As I read Mandy Smith’s The Vulnerable Pastor, my spirit turned to the words of the Apostle Paul:
“God said to me ‘My grace is sufficient for you, for power is made perfect in weakness.’ So, I will boast all the more gladly of my weaknesses, so that the power of Christ may dwell in me” (2 Corinthians 12:9).
Paul is up against a wall. By his own powers, he cannot heal or liberate himself. He tries and tries to find relief, but still lives with pain that embraces body, mind, and spirit. He calls upon God but receives no clear solution or relief. Life is still difficult. Amid his limitations, he receives the greatest antidote, the grace of God that fills us with a power and wisdom greater than our own, enabling us to face what can’t be changed and transform for the good what is in our power.
Paul discovers the grace of interdependence, a countercultural reality that brings healing and wholeness to the most desperate situations. In North America, we celebrate the self-made person, the rugged individualist. This even infects ministry. As pastors, we want to be self-sufficient. We want to give and not take. Weakness is seen as detrimental to our ministries. We want to be able to be healthy and whole on our own. We forget that we are part of an intricate web of life that sustains and empowers us. When we forget our connections, we fall into self-righteousness and salvation by works. We lean on our own wisdom, discarding the greater wisdom moving in our lives, whether or not we want it or are aware of it.
Smith recognizes that in vulnerability we find healing. It has been said that the only empirically verifiable doctrine in Christianity is the reality of sin. Surely sin is empirically verifiable and experienced by every pastor. We feel alienated from our spouse as we go to the pulpit to preach a sermon on love. We judge the addicts and complainers in our midst, and overlook our own addictions and complaints. We think ourselves free of temptation until we succumb to it – whether in socially acceptable forms such as workaholic behaviors, or more embarrassing forms such as envy, competition, gossip, pornography, or small-mindedness.
We think we are on our own, with no one to help us. Yet, God’s grace is greater than our sin, and our desire to be the self-made pastor.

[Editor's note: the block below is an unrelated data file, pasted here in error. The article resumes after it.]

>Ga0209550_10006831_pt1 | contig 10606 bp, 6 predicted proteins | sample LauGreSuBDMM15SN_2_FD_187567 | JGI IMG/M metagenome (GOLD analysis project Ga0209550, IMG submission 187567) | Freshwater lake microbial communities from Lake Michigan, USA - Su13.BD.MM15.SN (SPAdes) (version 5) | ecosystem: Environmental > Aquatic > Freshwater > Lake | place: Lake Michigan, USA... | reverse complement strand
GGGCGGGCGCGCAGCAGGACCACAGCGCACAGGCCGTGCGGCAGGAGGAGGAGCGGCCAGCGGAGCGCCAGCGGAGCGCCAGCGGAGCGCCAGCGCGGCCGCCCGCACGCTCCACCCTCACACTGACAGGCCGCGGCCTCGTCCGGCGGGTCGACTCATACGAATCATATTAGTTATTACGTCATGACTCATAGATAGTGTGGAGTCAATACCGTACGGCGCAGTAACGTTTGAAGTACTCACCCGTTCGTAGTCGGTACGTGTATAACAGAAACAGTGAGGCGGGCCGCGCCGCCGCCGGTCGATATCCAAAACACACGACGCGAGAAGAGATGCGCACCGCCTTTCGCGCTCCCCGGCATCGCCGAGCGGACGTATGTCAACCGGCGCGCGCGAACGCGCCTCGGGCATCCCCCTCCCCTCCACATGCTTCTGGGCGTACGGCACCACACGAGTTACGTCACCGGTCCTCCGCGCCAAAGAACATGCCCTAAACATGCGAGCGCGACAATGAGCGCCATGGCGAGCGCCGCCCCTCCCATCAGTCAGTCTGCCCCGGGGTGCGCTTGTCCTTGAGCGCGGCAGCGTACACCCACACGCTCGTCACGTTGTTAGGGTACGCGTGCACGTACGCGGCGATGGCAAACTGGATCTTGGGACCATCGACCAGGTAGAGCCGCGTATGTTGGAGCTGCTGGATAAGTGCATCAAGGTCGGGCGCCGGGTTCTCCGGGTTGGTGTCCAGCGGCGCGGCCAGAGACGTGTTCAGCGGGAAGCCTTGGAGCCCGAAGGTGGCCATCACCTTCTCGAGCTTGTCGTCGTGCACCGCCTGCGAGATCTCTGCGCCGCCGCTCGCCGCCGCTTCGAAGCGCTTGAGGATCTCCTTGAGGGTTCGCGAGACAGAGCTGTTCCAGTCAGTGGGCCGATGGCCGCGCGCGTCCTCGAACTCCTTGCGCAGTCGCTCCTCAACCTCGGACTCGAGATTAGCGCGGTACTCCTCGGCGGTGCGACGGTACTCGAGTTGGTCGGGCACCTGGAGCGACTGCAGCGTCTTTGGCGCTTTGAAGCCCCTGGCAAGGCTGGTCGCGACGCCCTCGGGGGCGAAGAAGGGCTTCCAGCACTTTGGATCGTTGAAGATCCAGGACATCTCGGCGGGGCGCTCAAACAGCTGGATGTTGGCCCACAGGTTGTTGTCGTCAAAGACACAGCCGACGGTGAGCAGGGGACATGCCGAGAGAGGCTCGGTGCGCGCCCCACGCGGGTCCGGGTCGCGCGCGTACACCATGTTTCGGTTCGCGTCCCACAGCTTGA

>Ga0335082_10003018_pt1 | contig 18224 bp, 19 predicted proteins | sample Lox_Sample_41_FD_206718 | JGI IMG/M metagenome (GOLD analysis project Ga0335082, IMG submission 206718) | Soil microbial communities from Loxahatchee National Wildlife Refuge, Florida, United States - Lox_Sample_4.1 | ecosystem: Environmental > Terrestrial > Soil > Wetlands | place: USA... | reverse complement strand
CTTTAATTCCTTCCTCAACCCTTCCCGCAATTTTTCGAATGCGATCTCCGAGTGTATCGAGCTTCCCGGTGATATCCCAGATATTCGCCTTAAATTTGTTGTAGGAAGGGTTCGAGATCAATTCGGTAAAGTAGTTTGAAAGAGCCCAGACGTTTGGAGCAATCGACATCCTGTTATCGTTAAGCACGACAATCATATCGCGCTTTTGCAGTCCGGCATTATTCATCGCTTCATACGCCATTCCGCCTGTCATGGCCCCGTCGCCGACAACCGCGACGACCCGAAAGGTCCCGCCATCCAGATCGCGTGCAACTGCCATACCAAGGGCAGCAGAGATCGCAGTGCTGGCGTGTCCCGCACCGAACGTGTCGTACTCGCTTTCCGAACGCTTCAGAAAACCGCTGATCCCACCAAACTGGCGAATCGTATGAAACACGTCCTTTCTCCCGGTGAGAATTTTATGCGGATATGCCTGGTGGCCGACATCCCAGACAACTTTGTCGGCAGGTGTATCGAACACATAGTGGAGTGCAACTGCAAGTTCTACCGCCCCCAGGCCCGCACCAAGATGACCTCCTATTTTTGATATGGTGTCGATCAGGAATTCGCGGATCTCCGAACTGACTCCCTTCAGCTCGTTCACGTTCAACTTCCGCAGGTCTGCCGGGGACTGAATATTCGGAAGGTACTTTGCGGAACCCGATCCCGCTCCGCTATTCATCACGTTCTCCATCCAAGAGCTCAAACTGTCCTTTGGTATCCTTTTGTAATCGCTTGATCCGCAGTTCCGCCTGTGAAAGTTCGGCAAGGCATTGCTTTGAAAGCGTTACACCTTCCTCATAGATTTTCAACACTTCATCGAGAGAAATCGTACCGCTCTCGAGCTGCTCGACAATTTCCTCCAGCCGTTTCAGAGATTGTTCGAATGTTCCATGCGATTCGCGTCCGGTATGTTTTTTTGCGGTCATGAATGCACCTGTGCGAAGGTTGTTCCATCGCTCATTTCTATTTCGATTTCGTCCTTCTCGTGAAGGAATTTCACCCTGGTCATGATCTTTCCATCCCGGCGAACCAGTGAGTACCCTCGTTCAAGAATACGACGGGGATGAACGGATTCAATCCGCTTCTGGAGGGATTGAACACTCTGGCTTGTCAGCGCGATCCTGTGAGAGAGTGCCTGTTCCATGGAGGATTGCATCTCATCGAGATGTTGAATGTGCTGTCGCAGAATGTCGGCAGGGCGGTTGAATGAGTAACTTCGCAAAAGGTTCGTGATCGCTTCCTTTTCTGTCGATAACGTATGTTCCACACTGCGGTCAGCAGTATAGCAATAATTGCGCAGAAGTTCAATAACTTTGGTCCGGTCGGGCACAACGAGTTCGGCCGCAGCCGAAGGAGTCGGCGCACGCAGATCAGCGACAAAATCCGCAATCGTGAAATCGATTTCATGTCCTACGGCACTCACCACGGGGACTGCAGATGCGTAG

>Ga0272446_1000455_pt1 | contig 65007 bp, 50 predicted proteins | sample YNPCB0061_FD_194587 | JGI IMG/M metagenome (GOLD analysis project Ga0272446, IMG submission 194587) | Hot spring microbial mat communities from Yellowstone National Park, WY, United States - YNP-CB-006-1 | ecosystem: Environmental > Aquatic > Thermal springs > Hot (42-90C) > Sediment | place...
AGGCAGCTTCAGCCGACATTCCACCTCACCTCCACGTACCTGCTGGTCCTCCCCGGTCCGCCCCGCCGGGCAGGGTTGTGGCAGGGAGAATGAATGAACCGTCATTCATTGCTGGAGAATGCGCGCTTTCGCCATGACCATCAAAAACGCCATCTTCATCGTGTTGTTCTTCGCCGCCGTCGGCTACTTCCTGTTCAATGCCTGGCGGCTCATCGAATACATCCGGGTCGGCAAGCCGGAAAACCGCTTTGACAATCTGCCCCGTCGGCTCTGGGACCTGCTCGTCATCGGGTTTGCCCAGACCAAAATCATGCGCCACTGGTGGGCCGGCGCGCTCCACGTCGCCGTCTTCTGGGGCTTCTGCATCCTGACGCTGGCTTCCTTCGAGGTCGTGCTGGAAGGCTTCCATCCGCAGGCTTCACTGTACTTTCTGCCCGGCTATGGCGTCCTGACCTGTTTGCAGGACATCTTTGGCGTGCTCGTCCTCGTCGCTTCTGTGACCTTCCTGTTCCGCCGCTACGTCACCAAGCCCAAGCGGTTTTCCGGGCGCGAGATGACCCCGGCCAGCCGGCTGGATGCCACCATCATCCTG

Healthy ministry is grounded in recognizing our limits and the wondrous grace of interdependence, grounded in our relationship with God and supportive companions on the way. In recognizing our weakness, that is, our need for wisdom, power, and companionship, greater than our own, we learn to trust the resources of the universe and our Creator. We learn to let go of control, and make time for Sabbath. We learn to let go of indispensability and trust the efforts of others. We learn resign from divinity and let God be God, guiding our lives and the congregations we pastor. This is not passivity, but trust in God and God’s incarnation in persons of good will around us.
Over the years, I have led seminars and written a number of books on pastoral excellence. Through the leading small groups of pastors and meeting individually with pastors in spiritual guidance sessions, I have discovered that ministers find their greatest joy and fulfillment – and health – in ministry, when they recognize their vulnerability and need for grace. For healthy ministers, grace is not an abstraction, but embodied in reaching out to other pastors, meeting with a counselor or spiritual director, spending time with and trusting the good will of spouses and partners, and trusting God to provide for their deepest needs. Healthy ministry is always about us, not just me. Lifelong ministerial excellence is the gift of grace, spiritual practices, and trust in God’s never-ending.
Mandy Smith has given us a wonderful guide to pastoral well-being and faithful excellence. She has discovered that our limitations are the womb of possibility and that when we are weak, we are strong in God.